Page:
hide You are viewing an archived web page collected at the request of University of Alberta using Archive-It. This page was captured on 16:23:23 Dec 08, 2010, and is part of the HCF Alberta Online Encyclopedia collection. The information on this web page may be out of date. See All versions of this archived page. Loading media information
Heritage Community Foundation Presents
Alberta Online Encyclopedia
Home Contact informationAbout Sitemap

  Home>> Natural Heritage>> Natural Resources>> Forests


Mixed ForestForested lands in Alberta occupy about 60 percent of the total provincial area. Approximately 351,000 square kilometres of the total forested area is located within the Green Area. Of this, approximately 64 percent, or 225,000 square kilometres, is timber-productive forest.

In Alberta's forests White spruce, Black Spruce, Lodgepole Pine, Jack Pine, Balsam Fir, Douglas Fir and Tamarack are the most common coniferous species. Aspen, Balsam Poplar and White Birch are the most common deciduous species.

In Alberta, areas designated for harvest are usually cut in two stages, or "passes." In the first pass, one half of the merchantable timber is logged using a patchwork pattern designed to fit into the landscape. The pattern alternates between harvested patches ("cutblocks"), and unharvested patches ("leave blocks") of similar size. The leave blocks are harvested in the second stage, 10 to 20 years later when the cutblocks harvested in the first pass are growing well again as new forests.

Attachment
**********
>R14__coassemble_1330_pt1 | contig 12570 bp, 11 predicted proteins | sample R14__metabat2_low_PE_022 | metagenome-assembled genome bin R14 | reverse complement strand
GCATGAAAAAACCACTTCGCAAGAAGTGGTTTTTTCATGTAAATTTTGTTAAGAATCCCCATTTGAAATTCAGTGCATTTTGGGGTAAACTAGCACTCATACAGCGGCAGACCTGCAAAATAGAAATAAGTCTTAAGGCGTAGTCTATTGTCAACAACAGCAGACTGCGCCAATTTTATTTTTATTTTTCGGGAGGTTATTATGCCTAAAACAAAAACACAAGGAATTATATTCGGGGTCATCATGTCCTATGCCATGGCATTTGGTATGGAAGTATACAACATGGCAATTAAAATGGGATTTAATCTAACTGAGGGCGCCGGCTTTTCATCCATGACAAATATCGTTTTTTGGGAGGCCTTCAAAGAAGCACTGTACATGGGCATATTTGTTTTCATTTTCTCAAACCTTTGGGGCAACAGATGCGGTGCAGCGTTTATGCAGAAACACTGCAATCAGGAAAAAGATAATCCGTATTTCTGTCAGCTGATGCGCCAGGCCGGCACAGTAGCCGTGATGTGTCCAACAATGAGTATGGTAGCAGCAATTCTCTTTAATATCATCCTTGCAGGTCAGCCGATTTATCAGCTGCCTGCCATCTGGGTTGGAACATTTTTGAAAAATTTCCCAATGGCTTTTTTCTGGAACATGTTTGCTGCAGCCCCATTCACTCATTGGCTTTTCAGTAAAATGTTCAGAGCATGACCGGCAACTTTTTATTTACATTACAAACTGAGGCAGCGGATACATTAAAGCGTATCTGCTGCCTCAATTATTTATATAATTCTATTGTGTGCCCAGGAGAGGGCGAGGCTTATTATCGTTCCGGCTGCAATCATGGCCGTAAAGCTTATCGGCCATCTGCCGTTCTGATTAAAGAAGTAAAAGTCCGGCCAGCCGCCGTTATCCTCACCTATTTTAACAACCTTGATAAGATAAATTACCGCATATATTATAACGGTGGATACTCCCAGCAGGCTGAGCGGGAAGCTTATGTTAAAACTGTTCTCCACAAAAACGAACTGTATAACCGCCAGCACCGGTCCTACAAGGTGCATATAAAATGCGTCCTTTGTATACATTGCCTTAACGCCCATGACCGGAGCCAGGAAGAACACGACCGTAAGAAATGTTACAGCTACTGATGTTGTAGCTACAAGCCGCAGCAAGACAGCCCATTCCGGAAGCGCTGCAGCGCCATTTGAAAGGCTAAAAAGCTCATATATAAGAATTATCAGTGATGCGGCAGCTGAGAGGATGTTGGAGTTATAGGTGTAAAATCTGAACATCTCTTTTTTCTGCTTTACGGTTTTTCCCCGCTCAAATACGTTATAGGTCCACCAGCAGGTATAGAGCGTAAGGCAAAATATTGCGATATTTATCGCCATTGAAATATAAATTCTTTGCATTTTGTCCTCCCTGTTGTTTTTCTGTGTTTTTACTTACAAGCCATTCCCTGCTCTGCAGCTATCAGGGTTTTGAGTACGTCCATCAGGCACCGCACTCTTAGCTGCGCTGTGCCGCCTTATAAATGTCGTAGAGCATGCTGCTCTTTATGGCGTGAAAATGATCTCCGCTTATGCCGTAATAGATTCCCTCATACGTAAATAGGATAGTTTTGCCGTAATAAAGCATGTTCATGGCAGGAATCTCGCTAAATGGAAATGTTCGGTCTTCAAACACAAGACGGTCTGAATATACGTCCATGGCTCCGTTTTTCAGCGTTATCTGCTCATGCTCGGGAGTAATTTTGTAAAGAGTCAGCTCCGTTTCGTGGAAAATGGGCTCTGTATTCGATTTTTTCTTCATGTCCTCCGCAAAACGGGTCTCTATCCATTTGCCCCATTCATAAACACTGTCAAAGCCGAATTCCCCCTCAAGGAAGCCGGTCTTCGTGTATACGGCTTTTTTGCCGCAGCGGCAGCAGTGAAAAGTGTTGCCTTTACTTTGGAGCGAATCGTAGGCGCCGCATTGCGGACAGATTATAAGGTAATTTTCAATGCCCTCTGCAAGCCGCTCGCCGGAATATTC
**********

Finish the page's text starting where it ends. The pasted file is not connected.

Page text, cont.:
The seedlings of some tree species, like Lodgepole Pine and Aspen, have adapted to open conditions. For this reason, the two-pass system tends to be the most economical and appropriate technique for harvesting these types of forests. Harvesting must be done properly, in accordance with provincial legislation and policy, in order to protect sensitive watersheds and the ecosystems of rivers.

Foresters are adopting new strategies like ecosystem management and sustainable forestry that will ensure our forests, including the trees, wildlife, and water, will survive well into the future. But will this new sustainable forestry mean smaller clearcuts or even larger clearcuts? Listen to this special episode of CKUA's Ecofiles radio series! [Listen]

[Top] [Back]

  Copyright © 2005 Heritage Community Foundation, all rights reserved.


Albertasource.ca | Contact Us | Partnerships
††††††††††† For more on everything Albertan, visit Peelís Prairie Provinces.
Copyright © Heritage Community Foundation All Rights Reserved